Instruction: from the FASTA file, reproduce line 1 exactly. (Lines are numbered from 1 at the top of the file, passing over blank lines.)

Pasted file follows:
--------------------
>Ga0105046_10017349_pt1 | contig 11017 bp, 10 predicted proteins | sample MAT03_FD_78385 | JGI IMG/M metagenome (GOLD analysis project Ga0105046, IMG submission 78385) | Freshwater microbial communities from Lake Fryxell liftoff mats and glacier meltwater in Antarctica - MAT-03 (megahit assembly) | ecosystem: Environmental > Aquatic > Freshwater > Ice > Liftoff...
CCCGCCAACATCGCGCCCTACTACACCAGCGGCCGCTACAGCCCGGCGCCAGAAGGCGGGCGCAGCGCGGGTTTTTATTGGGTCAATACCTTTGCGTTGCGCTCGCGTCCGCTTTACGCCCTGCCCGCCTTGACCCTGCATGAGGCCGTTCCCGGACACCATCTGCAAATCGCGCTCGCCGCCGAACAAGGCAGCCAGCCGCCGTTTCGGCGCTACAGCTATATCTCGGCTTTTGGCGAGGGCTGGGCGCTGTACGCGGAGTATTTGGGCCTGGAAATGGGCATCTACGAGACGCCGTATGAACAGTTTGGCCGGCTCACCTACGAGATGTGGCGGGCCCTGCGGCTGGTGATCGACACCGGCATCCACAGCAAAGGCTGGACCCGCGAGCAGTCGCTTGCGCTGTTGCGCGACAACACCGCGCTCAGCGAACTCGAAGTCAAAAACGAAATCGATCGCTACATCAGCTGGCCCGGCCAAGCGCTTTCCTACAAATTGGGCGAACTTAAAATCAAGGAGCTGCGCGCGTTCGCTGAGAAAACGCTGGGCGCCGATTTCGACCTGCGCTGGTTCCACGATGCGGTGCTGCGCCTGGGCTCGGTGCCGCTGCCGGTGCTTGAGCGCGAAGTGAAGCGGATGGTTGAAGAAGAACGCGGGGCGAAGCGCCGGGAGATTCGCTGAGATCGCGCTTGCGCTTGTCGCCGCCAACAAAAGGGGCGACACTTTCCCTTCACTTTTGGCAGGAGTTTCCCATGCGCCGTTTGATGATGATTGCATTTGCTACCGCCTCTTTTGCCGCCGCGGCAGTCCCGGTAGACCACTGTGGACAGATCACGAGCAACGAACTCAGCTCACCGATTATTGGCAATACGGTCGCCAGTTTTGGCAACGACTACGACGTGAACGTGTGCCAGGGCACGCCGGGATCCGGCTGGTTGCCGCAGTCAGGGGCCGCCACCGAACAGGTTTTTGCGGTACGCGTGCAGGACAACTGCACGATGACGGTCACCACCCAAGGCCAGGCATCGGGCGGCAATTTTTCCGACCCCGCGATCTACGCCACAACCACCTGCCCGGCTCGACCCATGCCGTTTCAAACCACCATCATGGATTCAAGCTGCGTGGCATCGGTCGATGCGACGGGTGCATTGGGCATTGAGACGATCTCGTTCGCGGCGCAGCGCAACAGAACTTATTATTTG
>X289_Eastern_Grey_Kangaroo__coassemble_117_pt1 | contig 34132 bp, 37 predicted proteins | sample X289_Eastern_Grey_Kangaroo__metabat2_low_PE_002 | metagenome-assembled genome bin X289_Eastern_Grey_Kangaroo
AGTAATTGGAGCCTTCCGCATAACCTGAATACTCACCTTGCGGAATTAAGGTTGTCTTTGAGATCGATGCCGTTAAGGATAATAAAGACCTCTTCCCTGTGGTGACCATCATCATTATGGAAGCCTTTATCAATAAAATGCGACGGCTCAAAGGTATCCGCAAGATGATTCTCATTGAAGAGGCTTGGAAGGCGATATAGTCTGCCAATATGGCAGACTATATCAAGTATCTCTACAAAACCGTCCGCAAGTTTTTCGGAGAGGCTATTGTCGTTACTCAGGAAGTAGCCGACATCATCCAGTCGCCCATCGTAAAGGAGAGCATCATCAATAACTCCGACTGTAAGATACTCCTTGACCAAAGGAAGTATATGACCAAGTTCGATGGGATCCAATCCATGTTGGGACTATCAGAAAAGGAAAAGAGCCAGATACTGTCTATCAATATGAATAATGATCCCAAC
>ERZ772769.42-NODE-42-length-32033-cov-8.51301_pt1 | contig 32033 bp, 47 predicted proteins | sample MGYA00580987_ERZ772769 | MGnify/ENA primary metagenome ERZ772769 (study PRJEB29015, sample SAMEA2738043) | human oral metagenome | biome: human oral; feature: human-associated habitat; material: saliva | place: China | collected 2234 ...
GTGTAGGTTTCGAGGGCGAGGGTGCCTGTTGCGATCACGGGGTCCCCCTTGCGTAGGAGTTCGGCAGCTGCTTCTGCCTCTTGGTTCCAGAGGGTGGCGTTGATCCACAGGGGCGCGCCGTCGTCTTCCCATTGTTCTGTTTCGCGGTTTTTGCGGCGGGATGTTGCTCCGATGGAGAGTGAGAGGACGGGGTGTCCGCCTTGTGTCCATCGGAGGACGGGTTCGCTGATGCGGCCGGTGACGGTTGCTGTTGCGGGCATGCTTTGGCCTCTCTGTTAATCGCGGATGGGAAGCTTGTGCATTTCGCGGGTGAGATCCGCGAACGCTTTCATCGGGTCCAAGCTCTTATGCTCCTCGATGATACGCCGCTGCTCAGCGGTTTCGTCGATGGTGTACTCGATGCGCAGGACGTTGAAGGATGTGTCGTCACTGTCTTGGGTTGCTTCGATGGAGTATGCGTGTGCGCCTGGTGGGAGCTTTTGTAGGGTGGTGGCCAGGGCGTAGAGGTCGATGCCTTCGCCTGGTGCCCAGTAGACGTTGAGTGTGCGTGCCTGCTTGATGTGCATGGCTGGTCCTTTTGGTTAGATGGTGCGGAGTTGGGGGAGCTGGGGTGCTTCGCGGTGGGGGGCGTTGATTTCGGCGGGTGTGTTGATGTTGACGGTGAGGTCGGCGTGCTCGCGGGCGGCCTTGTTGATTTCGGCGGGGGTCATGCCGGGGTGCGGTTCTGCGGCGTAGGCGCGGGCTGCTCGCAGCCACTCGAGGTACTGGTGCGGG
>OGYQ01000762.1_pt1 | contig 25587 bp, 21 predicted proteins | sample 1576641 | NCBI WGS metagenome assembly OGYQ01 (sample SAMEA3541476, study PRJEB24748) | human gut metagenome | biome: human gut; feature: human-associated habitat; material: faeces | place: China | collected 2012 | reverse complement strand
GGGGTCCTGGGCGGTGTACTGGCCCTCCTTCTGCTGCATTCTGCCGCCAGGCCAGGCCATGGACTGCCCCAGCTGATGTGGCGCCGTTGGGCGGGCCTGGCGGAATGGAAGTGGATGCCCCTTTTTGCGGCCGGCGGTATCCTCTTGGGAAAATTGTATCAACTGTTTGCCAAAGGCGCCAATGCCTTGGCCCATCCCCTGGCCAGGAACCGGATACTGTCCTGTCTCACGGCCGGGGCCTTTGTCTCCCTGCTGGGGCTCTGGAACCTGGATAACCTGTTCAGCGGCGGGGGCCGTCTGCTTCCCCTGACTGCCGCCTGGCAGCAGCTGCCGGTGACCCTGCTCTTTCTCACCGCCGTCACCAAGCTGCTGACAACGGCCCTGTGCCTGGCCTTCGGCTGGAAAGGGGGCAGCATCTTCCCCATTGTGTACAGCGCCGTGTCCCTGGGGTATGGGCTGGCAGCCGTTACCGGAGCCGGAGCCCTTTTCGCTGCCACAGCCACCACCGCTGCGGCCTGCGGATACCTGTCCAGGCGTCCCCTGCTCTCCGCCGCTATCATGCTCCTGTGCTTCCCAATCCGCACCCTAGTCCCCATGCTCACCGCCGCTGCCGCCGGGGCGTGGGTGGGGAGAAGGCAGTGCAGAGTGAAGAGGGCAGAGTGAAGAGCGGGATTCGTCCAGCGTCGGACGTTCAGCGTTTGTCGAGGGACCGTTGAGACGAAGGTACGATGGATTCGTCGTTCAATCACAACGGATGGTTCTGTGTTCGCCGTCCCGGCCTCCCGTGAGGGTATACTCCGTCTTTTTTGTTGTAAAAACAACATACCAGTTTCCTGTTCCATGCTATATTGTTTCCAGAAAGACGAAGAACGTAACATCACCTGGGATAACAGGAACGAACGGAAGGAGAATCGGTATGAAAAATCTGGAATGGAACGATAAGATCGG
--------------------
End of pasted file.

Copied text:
>Ga0105046_10017349_pt1 | contig 11017 bp, 10 predicted proteins | sample MAT03_FD_78385 | JGI IMG/M metagenome (GOLD analysis project Ga0105046, IMG submission 78385) | Freshwater microbial communities from Lake Fryxell liftoff mats and glacier meltwater in Antarctica - MAT-03 (megahit assembly) | ecosystem: Environmental > Aquatic > Freshwater > Ice > Liftoff...